Baker Hughes (NYSE:BHI) reported a stellar set of second quarter results last week, beating analysts' estimates. What's more, the company pleased the market by issuing an upbeat forecast for the rest of the year.
Baker, the third largest oil services company on the market, reported second quarter earnings per share of $0.92, up 51% year on year and beating analyst consensus of $0.90. Additionally, the company reported revenues of $5.94 billion, beating consensus of $5.87 billion.
The company also reported wider profit margins, with its operating margin during the quarter widening from the 7.9% reported during the second quarter of last year to 10.6% for this year's quarter.
Despite these impressive results, what really fired up analysts was management's impressive guidance for the rest of the year. Baker's management reported that around the world, the fundamentals of the oil services business continued to strengthen. Essentially, this means that demand for Baker Hughes' services is rising.
In particular, management expects a higher rig count around the world throughout the second half of the year.
Hopefully, a more active drilling environment within North America will add a boost to Baker Hughes' North American sales. The company's North American arm has been growing at a slower rate than the rest of the company. North American revenue rose 6% during the second quarter to $2.84 billion, lagging the Middle East and Asia Pacific where revenues climbed 18% to $1.15 billion. Baker Hughes still generates almost 48% of its revenue in North America.
In addition to Baker Hughes' upbeat guidance, what really caught Wall Street's eye was the fact that the company's management has started to notice that the shale oil boom is spreading outside of the U.S. This is not just good news for Baker Hughes but also its larger peer, Schlumberger (NYSE:SLB).
Spreading around the world
Unconventional shale drilling so far has largely been a North American phenomenon. According to Baker Hughes' CEO Martin Craighead, "Products and services we recently introduced to improve the economics of North America shale production, are now finding new homes in the Middle East, Argentina, North Africa, Russia, and China."
For Schlumberger, an expansion of the shale oil boom outside of the U.S. is great news. Indeed, Schlumberger has the lowest exposure to North America out of the big three oil services providers (Schlumberger, Halliburton, and Baker Hughes).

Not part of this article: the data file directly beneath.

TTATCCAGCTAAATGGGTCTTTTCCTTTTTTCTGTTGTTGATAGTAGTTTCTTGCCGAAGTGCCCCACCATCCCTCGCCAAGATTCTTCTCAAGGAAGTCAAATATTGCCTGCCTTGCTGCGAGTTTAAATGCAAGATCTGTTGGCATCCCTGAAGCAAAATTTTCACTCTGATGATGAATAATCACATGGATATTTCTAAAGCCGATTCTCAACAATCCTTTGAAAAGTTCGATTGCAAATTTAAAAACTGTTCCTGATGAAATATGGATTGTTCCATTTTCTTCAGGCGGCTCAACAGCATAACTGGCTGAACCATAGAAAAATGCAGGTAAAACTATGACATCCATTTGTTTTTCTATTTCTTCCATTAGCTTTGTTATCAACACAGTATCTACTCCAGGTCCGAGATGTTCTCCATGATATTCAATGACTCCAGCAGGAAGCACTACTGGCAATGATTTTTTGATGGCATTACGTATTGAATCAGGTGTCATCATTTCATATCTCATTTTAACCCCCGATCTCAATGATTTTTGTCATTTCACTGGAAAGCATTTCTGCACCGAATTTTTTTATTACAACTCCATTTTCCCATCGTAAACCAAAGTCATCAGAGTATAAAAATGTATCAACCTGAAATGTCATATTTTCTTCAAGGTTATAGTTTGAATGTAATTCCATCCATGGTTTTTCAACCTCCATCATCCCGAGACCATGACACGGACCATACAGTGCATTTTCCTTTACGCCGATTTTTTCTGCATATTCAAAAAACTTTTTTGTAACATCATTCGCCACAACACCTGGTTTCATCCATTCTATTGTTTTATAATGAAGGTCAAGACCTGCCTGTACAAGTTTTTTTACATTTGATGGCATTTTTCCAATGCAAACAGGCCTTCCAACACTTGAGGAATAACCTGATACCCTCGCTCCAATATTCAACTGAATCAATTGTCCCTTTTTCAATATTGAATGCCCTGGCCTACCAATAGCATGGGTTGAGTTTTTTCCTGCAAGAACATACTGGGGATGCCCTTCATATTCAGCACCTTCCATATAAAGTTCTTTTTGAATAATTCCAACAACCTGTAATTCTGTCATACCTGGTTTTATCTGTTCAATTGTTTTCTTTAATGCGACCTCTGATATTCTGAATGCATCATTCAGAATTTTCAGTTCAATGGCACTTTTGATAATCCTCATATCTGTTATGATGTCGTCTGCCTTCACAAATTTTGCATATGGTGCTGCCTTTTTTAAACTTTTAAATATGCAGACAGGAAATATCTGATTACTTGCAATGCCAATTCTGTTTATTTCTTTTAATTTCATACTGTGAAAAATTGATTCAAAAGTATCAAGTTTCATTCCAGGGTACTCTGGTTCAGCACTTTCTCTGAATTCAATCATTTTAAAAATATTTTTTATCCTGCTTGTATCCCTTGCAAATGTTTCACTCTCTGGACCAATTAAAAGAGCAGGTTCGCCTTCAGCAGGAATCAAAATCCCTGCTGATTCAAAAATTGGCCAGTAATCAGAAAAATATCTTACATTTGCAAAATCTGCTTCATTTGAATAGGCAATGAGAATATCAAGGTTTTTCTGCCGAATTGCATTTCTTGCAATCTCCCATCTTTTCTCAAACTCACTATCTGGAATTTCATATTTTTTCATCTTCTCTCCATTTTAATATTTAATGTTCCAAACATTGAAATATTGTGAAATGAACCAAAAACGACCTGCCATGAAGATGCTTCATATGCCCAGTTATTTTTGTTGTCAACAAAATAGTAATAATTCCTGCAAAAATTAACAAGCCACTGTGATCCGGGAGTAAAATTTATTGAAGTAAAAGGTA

The international oil services market brought in about 70% of Schlumberger's revenue during the second quarter, while Baker Hughes only generated 50% of its revenue within international markets. For Schlumberger, an increasing international demand for shale technology, which has been perfected by the company within the U.S., is likely to accelerate sales growth.
Unfortunately, due to its size, Schlumberger is not going to be able to grow anywhere near as fast as Baker Hughes. The company reported quarterly revenue of $12.05 billion for the recently ended quarter, more than double that of its smaller peer. Sales actually fell within Latin America, although they bounced up by 12% and 4% in the Middle East and Asia respectively.
Schlumberger is undoubtedly the world leader in oil services. The company offers everything from digital mapping and analysis to ultra-deepwater drilling. The company's own management has gone so far as to call its technology "best in class."
Management is so confident in Schlumberger's success that they are forecasting earnings per share of $9 to $10 by 2017, a compounded annual growth rate of 17% to 20% from current levels. Investors can accept this forecast with a degree of certainty, too, as the company has a record of hitting targets and achieving its goals.
The bottom line
It would appear as if things are looking up for the oil services industry. As the shale oil boom spreads around the world, services from providers such as Baker Hughes and Schlumberger will be in increasing demand. Schlumberger is so confident that it expects earnings to expand at an annual clip of 17% to 20% over the next few years, and there are few reasons to doubt this lofty forecast.